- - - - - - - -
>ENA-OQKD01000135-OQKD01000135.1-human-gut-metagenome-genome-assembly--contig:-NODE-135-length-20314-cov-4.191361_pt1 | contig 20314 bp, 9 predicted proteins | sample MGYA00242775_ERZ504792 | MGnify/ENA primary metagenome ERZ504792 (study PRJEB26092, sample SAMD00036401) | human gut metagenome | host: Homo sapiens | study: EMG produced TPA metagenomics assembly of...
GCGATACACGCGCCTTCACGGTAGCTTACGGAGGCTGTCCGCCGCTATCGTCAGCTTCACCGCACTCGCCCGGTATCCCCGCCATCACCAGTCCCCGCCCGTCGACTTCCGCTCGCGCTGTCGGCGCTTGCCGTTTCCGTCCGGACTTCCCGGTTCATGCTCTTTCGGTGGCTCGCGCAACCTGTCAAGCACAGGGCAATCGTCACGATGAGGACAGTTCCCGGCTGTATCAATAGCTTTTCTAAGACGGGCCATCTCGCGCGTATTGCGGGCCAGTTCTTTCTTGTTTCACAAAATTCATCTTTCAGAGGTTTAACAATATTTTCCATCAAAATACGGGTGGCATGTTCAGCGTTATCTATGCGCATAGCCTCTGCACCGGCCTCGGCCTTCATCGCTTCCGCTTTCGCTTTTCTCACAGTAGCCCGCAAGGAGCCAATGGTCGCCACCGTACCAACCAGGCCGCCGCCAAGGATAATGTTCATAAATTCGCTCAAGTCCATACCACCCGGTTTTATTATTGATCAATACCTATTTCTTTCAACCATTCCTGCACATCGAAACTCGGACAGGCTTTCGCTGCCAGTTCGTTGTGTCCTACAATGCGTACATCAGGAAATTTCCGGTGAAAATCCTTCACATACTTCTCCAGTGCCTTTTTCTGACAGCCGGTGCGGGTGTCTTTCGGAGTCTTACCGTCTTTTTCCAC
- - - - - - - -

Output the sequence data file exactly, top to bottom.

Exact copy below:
>ENA-OQKD01000135-OQKD01000135.1-human-gut-metagenome-genome-assembly--contig:-NODE-135-length-20314-cov-4.191361_pt1 | contig 20314 bp, 9 predicted proteins | sample MGYA00242775_ERZ504792 | MGnify/ENA primary metagenome ERZ504792 (study PRJEB26092, sample SAMD00036401) | human gut metagenome | host: Homo sapiens | study: EMG produced TPA metagenomics assembly of...
GCGATACACGCGCCTTCACGGTAGCTTACGGAGGCTGTCCGCCGCTATCGTCAGCTTCACCGCACTCGCCCGGTATCCCCGCCATCACCAGTCCCCGCCCGTCGACTTCCGCTCGCGCTGTCGGCGCTTGCCGTTTCCGTCCGGACTTCCCGGTTCATGCTCTTTCGGTGGCTCGCGCAACCTGTCAAGCACAGGGCAATCGTCACGATGAGGACAGTTCCCGGCTGTATCAATAGCTTTTCTAAGACGGGCCATCTCGCGCGTATTGCGGGCCAGTTCTTTCTTGTTTCACAAAATTCATCTTTCAGAGGTTTAACAATATTTTCCATCAAAATACGGGTGGCATGTTCAGCGTTATCTATGCGCATAGCCTCTGCACCGGCCTCGGCCTTCATCGCTTCCGCTTTCGCTTTTCTCACAGTAGCCCGCAAGGAGCCAATGGTCGCCACCGTACCAACCAGGCCGCCGCCAAGGATAATGTTCATAAATTCGCTCAAGTCCATACCACCCGGTTTTATTATTGATCAATACCTATTTCTTTCAACCATTCCTGCACATCGAAACTCGGACAGGCTTTCGCTGCCAGTTCGTTGTGTCCTACAATGCGTACATCAGGAAATTTCCGGTGAAAATCCTTCACATACTTCTCCAGTGCCTTTTTCTGACAGCCGGTGCGGGTGTCTTTCGGAGTCTTACCGTCTTTTTCCAC